Books Consumed in 2014: a tribute to nourishing the mind

geesbend, pettaway quilt

“I discovered me in the library. I went to find me in the library.” –Ray Bradbury

Reading has been my passion since my grandfather, Arthur Griswold, invited me to his magical cedar bookshelves, floor to ceiling, edged with copper, full of words.

In early summer 2014, our friends and amazing craftsmen, Ryan and Rick, designed and built bookshelves in our tiny reading room to imitate the feeling of Pa’s, and so I could unpack the hundred or so books of his that I still have, lovely hardback editions of the Oz series, the Carroll series, and others.

Here is the glass Doug designed to finish the ends of the shelves.

Glass-LibraryLeft

GlassrightsideLibrary

We were inspired for this design by the women of Gee’s Bend, Alabama, and their quilts, particularly the one pictured above by Jessie T. Pettaway (b. 1929), string-pieced columns c. 1950, cotton 95×76, (Collection of the Tinwood Alliance). This quilt reminds me of book spines in a stack, a sight I dearly love.

Here are the titles I’ve indulged in, ruminated over, argued with, and loved this year. I hope the list may inspire you to help yourself to some nourishment as well and to consider giving the gift of books, as “Pa” did for me, swapping books with friends and neighbors, and supporting your local library and independent booksellers. If you’re in the San Diego area, try Warwick’s. If you’re online, try Powell’s and AbeBooks. The books are listed alphabetically by author. If a New York Times Book Review inspired me to read it, I’ve linked it here.

Appelfeld, Aharon. Suddenly, Love
New York Times
Review

Atkinson, Kate. Case Histories
A neighbor of mine who is a retired librarian appeared in our garden one day with two wonderful books to loan: Kate Atkinson’s Case Histories and One Good Turn. Meet and begin rooting for Jackson Brodie in the first novel in which he appears, Case Histories, and you won’t be able to stop rooting for him.

Atkinson, Kate. One Good Turn

Barnes, Julian. The Sense of an Ending
New York Times Review, Barnes

Berry, Wendell. The Mad Farmer Poems
My dear friend, Sara, had given me a copy of a poem by Berry entitled “A Homecoming,” and coincidentally I’d seen a documentary, “Forty Panes,” on his life and work in the same week, so when I saw this tiny collection at Warwick’s, I sat down in the corner chair in the poetry section and started in…soon it was in my purchase pile. I’ve read and re-read this small book many times, and I am enamored with the concept and content. Poems such as “The Man Born to Farming” show Berry’s deep connection to the earth, the seasons, and the art, fate, and “madness” involved in being part of the growth process. 

Bialik, C.N. Selected Poems, edited and translated by David Aberbach

Bialik, Hayim Nahman. Songs from Bialik: Selected Poems, edited and translated from the Hebrew by Atar Hadari

Bialik, Hayim Nahman and Yehoshua Hana Ravnitzky, editors. The Book of Legends Sefer Ha-Aggadah: Legends from the Talmud and Midrash, translated by William G. Braude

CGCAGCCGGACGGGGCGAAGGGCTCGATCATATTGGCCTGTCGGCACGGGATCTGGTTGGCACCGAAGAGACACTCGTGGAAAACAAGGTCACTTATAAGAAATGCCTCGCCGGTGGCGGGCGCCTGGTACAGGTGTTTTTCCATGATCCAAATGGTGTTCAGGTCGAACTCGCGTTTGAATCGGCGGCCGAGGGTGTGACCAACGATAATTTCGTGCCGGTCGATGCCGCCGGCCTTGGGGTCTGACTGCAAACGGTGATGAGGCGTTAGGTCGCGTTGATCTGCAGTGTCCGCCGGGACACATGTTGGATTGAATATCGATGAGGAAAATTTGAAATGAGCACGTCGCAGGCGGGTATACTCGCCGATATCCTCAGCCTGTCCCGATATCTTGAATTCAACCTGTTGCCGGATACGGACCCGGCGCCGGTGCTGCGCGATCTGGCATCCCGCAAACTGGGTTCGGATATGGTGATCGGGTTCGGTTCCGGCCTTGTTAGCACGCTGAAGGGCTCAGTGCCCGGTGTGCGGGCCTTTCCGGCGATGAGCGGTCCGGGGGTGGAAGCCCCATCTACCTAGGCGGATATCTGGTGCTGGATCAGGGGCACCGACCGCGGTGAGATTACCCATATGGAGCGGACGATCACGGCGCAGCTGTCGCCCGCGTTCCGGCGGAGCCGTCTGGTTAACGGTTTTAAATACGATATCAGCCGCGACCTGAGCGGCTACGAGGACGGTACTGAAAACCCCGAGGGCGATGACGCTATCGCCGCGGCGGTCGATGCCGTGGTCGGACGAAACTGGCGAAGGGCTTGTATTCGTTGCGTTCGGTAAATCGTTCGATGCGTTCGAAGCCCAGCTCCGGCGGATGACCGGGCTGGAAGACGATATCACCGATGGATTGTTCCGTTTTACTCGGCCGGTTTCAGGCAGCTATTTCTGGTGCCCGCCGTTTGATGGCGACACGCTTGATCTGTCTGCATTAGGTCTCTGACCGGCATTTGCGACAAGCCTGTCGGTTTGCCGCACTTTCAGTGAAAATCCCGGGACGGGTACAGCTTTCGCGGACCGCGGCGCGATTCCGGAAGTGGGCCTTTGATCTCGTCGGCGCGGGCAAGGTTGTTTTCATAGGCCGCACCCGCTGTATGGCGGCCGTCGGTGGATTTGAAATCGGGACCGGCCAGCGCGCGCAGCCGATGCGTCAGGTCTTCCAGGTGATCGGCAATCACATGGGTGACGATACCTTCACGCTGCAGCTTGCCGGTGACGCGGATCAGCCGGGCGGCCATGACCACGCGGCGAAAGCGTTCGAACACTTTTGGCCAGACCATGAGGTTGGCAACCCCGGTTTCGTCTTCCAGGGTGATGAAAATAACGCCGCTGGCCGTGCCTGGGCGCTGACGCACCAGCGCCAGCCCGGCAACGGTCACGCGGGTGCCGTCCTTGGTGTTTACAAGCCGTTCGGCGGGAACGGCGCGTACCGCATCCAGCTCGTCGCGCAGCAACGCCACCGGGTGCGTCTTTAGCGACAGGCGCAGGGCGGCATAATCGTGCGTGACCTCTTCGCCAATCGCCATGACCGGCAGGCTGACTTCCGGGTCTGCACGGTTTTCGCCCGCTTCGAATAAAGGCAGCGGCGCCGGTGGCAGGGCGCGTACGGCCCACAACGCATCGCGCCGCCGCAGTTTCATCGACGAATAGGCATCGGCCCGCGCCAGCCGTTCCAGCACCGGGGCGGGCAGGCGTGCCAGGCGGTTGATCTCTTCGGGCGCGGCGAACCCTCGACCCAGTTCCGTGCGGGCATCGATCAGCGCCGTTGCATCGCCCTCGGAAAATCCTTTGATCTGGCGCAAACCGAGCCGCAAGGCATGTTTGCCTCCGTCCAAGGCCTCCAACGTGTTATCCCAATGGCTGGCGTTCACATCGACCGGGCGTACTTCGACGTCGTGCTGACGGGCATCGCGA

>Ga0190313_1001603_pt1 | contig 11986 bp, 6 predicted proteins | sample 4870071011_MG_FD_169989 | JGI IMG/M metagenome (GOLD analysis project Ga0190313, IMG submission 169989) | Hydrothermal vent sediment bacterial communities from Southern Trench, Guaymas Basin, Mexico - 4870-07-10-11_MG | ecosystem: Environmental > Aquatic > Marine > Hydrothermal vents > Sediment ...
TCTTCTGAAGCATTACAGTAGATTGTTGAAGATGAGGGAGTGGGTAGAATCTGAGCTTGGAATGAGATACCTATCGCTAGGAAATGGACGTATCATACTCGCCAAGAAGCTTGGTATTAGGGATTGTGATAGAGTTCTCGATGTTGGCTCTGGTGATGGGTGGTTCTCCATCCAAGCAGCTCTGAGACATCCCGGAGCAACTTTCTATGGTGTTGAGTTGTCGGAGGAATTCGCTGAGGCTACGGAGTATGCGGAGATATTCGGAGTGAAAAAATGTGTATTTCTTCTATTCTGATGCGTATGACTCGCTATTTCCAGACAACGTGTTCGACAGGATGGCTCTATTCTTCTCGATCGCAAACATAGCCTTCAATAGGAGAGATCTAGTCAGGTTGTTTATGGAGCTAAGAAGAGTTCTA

Carson, Anne. The Autobiography of Red
New York Times Review, Carson

Chabon, Michael. Gentlemen of the Road

Chabon, Michael. The Yiddish Policemen’s Union

Dickinson, Emily. Poems by Emily Dickinson, selected by the Emily Dickinson Museum

Foster Wallace, David. Both Flesh and Not: Essays
The erudite and earthy DFW are both on display in this posthumous collection of essays interspersed with selections from the word list he kept on his computer–words he wanted to learn. Thank you to my friend, Gus, for sharing this collection with me and introducing me to the awe-inspiring word work in the essay from which the collection takes its title: “Federer Both Flesh and Not.” In this ode to tennis great Roger Federer, DFW performs as many signautre balletic moves with prose as he describes Federer making on the court–form follows function in a most impressive way. The essay opens with
“Almost anyone who loves tennis and follows the men’s tour on television has, over the last few years, had what might be termed Federer Moments. These are times, watching the young Swiss at play, when the jaw drops and eyes protrude and sounds are made that bring spouses in from other rooms to see if you’re OK. The Moments are more intense if you’ve played enough tennis to understand the impossibility of what you just saw him do.” By the time I finished reading the essay, I felt that I could substitute the concepts of “tennis” and “Federer” with “writing” and “DFW,” and I would be describing the same experience. If you seek more “DFW Moments,” try his 2005 commencement speech at Kenyon College, “This is Water.”

Fowles, John. The French Lieutenant’s Woman

Garcia Marquez, Gabriel. One Hundred Years of Solitude

Geever, J.M. The Black Cat

Joyce, Rachel. The Unlikely Pilgrimage of Harold Fry

Leivick, Halpern. The Maharam of Rothenburg

McCall Smith, Alexander. Trains and Lovers

McCann, Colum. Let the Great World Spin

McCann, Colum. TransAtlantic

Oliver, Mary. New and Selected Poems, Volume One

Patchett, Anne. The Patron Saint of Liars

Patchett, Anne. This is the Story of a Happy Marriage

Patchett, Anne. Still Life with Bread Crumbs

Patchett, Anne. Truth and Beauty

Quindlen, Anna. Still Life with Bread Crumbs

Rachman, Tom. The Imperfectionists

Sedaris, David. Let’s Explore Diabetes with Owls

Singer, I. J. The Family Carnovsky

Tartt, Donna. The Goldfinch

Van Praag, Menna. The House at the End of Hope Street

Waldman, Ayelet. Love and Treasure

Wall, Carol. Mister Owita’s Guide to Gardening

Walter, Jess. Beautiful Ruins

Walter, Jess. Citizen Vince

Wiesel, Elie. The Trial of God

Willis, Brad (aka Bhava Ram) Warrior Pose: A War Correspondent’s Memoir

Young, Neil. Waging Heavy Peace

Zevin, Gabrielle. The Storied Life of A.J. Fikry

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